What Obama can learn from New Hampshire’s budget reform

President Barack Obama visits the Granite State Thursday (provided the snow storm doesn’t scuttle his trip). He’s expected to tout recent positive economic news to bolster his presidential re-election campaign.

But the President should close his mouth and open his ears. If he did, he would learn a thing or two about fiscal prudence and responsible budgeting.

When Republicans William O’Brien and Peter Bragdon took over the State House and State Senate respectively, they inherited a massive deficit hole of $47 million from the previous budget. One reason Republicans swept the 2010 elections is because the Democratic leaders of the previous General Court had so badly mismanaged state funds.

Republicans almost immediately took to fixing the budget. They reduced spending by $1.2 billion, an 11% reduction in the size of the previous Democrat budget. They reduces general fund spending by $536 million, an 18% reduction.

Republican leaders also trimmed taxes and fees for businesses large and small and for individuals.

These moves provoked the usual expected howls from the Democrats. But the results are indisputable. The state now has a $17.7 million budget surplus, which is almost exclusively attributable to spending reductions (revenues are believed to be on the rise, as well, but the effects are unlikely to be felt for a couple of months.)

State Democrats called the spending cuts a “war on the middle class” and predicted they would result in catastrophe. But the state’s unemployment rate continues to fall and currently stands well below the national average at 5.2%.

Consider, by way of contrast, President Obama’s recent budget proposal. To be sure, the President knows his budget has no hope of passing; the House is controlled by Republicans and the Democrat-controlled Senate is openly flouting its responsibility by failing even to pretend to want to pass a budget. So Obama’s budget is strictly designed for political and aesthetic purposes. And it still doesn’t come anywhere near balance. In fact, it forecasts a $1.3 trillion deficit.

“The President should note that New Hampshire is shrinking our unemployment rate and growing our workforce the right way – without government bailouts or taxpayer funded stimulus programs,” House Majority Leader D.J. Bettencourt told NH Journal. “Instead, we brought spending under control and reduced a historic deficit without raising a single tax or fee. In fact, we cut or eliminated 12 taxes or fees and passed 43 new laws that reduced regulations. Now, our economy is thriving as our employers are gaining the confidence to add new jobs. The President should leave his big government solutions in Washington and learn how we can get the economy moving again when we lift the burden of the state from the back of those who actually create jobs.”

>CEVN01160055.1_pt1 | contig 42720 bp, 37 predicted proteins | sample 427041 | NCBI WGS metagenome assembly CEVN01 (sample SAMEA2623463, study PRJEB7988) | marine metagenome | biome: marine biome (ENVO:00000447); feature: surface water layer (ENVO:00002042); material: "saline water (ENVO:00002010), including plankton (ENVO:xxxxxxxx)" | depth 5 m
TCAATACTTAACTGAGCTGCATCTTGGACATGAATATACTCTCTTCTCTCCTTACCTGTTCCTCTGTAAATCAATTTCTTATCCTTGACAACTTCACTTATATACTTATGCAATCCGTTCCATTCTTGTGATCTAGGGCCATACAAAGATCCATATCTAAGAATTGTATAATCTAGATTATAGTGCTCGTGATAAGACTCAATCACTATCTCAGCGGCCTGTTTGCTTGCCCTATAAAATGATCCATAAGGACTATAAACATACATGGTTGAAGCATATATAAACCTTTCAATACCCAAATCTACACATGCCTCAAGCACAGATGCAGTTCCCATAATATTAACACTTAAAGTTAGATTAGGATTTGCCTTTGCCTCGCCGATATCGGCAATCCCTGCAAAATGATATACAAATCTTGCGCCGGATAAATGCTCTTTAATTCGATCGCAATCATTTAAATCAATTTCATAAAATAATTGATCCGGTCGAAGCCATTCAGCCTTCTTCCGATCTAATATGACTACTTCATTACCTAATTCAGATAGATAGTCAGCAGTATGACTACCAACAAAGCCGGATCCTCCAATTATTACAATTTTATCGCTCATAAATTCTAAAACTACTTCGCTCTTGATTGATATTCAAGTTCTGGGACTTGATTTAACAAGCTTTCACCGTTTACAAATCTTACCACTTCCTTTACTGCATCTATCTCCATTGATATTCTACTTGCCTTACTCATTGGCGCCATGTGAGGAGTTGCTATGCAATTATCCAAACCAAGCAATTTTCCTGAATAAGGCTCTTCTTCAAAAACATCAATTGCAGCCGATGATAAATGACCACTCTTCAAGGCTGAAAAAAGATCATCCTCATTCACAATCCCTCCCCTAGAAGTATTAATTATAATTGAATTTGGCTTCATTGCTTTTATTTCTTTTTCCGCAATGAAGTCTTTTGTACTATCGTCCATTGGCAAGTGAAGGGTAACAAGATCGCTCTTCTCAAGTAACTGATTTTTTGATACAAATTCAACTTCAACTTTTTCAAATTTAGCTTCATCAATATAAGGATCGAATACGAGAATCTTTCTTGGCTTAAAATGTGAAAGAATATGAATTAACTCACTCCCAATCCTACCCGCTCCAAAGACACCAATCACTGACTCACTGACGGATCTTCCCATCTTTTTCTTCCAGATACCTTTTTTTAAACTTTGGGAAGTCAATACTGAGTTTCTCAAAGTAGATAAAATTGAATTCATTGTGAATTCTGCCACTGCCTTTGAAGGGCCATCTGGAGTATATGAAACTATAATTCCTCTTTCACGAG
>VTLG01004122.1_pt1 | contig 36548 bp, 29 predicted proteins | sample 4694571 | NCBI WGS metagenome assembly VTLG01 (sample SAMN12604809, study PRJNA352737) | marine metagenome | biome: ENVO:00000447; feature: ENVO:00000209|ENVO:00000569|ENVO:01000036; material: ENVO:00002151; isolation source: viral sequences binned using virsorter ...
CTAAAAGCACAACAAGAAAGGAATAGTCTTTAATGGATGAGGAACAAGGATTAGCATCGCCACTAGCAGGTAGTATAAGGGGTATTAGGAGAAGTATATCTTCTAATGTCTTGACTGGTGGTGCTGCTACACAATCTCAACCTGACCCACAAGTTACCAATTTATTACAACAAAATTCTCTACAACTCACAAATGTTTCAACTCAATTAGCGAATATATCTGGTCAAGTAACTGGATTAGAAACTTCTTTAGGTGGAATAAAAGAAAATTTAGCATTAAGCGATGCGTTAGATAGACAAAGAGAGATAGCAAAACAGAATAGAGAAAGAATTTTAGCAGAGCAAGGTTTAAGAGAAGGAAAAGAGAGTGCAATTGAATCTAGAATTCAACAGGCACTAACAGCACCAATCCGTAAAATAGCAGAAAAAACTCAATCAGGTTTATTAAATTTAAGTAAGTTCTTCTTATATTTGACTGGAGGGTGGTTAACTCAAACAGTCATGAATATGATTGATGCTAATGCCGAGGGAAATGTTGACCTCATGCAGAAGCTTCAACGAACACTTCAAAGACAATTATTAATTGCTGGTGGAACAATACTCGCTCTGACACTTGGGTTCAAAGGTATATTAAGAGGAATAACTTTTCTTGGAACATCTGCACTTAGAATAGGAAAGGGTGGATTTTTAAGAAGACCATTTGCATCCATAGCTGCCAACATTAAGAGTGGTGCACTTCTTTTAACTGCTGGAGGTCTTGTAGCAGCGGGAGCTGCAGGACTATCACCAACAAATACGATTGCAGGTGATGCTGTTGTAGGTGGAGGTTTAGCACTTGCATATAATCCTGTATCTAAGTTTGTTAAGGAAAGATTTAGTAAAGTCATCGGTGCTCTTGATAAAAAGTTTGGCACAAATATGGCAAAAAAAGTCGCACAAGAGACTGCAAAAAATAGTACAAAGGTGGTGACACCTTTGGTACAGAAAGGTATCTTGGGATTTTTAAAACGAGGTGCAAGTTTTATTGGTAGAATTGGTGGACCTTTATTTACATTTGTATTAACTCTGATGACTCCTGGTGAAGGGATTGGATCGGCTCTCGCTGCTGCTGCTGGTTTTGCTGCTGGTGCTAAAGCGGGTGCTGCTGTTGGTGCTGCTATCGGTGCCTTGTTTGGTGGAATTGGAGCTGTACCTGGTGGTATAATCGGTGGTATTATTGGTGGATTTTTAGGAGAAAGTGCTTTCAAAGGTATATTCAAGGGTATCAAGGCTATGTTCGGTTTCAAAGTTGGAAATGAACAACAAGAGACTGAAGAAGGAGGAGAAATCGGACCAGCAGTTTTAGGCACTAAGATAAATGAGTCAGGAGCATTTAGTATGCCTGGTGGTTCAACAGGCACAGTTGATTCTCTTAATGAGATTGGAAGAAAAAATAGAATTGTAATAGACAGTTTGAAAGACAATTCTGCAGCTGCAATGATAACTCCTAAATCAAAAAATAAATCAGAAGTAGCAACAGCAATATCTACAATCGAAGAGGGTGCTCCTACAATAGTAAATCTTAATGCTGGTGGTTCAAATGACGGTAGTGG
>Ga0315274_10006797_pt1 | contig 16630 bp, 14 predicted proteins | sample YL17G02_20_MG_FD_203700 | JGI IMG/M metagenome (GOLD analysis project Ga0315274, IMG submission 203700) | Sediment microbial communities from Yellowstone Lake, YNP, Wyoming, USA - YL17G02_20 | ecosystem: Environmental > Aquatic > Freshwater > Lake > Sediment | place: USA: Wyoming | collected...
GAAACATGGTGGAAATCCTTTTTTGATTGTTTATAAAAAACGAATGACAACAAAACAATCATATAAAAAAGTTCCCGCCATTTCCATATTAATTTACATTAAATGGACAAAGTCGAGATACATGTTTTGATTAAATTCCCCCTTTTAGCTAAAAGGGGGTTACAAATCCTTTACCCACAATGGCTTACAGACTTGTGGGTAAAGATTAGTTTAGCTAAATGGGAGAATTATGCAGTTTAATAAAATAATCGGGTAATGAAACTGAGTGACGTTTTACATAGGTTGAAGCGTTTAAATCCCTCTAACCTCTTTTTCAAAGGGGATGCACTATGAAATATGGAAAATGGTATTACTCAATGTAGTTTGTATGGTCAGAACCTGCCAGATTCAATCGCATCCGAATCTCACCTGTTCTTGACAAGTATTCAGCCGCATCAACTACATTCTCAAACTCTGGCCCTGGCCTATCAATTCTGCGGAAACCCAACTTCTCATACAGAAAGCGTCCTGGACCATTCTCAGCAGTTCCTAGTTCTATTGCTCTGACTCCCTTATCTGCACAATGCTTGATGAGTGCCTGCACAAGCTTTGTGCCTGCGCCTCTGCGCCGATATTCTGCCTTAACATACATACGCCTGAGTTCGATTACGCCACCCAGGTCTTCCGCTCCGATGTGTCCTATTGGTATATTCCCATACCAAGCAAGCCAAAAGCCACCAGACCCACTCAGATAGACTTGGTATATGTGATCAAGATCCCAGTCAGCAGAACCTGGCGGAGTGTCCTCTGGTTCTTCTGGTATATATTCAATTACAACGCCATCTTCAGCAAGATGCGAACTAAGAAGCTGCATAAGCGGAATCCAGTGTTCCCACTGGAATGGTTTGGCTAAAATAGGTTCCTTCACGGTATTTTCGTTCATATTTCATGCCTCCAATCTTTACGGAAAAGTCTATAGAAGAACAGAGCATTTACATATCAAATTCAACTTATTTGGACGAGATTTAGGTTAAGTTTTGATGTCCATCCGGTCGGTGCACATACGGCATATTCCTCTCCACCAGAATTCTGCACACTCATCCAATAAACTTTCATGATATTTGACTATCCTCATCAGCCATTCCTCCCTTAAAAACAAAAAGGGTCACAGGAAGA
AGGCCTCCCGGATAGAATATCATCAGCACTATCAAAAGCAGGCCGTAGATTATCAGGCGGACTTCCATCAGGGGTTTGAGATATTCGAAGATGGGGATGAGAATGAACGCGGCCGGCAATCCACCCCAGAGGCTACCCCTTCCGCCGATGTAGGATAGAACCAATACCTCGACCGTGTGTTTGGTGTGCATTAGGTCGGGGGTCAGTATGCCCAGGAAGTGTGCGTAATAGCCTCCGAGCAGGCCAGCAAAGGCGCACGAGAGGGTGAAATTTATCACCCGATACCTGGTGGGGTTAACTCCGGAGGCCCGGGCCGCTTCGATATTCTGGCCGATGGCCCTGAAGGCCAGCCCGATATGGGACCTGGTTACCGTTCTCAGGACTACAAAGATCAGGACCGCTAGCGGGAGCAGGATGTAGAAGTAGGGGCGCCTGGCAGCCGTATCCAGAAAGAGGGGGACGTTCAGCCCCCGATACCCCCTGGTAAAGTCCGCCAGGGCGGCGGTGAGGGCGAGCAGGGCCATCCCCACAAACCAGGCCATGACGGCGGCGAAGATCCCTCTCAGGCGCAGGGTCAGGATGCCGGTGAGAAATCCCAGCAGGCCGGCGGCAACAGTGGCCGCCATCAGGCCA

When we compare the fiscal condition of President Obama’s federal government and that of the Granite State under a Republican budget, there is no contest. Obama’s time in New Hampshire would be best spent listening to Republican leaders at the State House rather then spinning tales about his own discredited fiscal policies.

Author: Patrick Hynes

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  • Anonymous

    Seems a reasonable course of action. 

  • AnnaCamellia

    I’m not sure this column really makes the point it is trying to make.  How does it demonstrate that reducing the budget is also reducing unemployment?  I agree that cutting the state budget is absolutely necessary, but I think the reason unemployment is falling, at least based on my experience in the Upper Valley, is that people are leaving– either leaving the legitimate job market or leaving the area altogether.  I have been laid off four times in the last seven years, and am now in a job where the managers have decided they can’t afford to pay me what they agreed to pay when they hired me.  I have a short time within which to find another job, but if that doesn’t happen, I will lose my house.  When my house is foreclosed, I will move away.  Every realtor I have spoken to has told me the same story:  People come here to take a job; they buy a house; they lose the job and can’t replace it; they move away.  And they disappear off of New Hampshire’s employment numbers.

    • Diggs

      Governments that run a fiscally responsible budget give businesses the level of confidence that is needed to expand production, and hire more workers.  It’s pretty simple economics.  Businesses understand that so well, the entire southern tier of NH is filled to the brim with businesses that have fled Massachusetts.
      Your story of unemployed moving away is ridiculous when the bottom line of the story is that people move away from a low-unemployment state and move to high-unemployment states TO GET A JOB!  If they are that stupid, then NH should be happy to pay their bus fair to leave. 

  • http://www.facebook.com/profile.php?id=1092612597 Neil Rowland

    Here in New Hampshire, we live in the real world and do what works.

  • GIJoe

    Save your breath and ink. Oblahblah doesn’t give a damn about balancing the budget. He had the gall to submit a budget with another trillion dollar deficit. There was no attempt to cut spending or cut the deficit. Get it? He is a rigid, idealogical politician interested in the liberal idea of fairness (as he defines it). His policies have slowed the recovery and job creation.

  • John

    Unemployment falls because after being unemployed for too long, you are no longer considered unemployed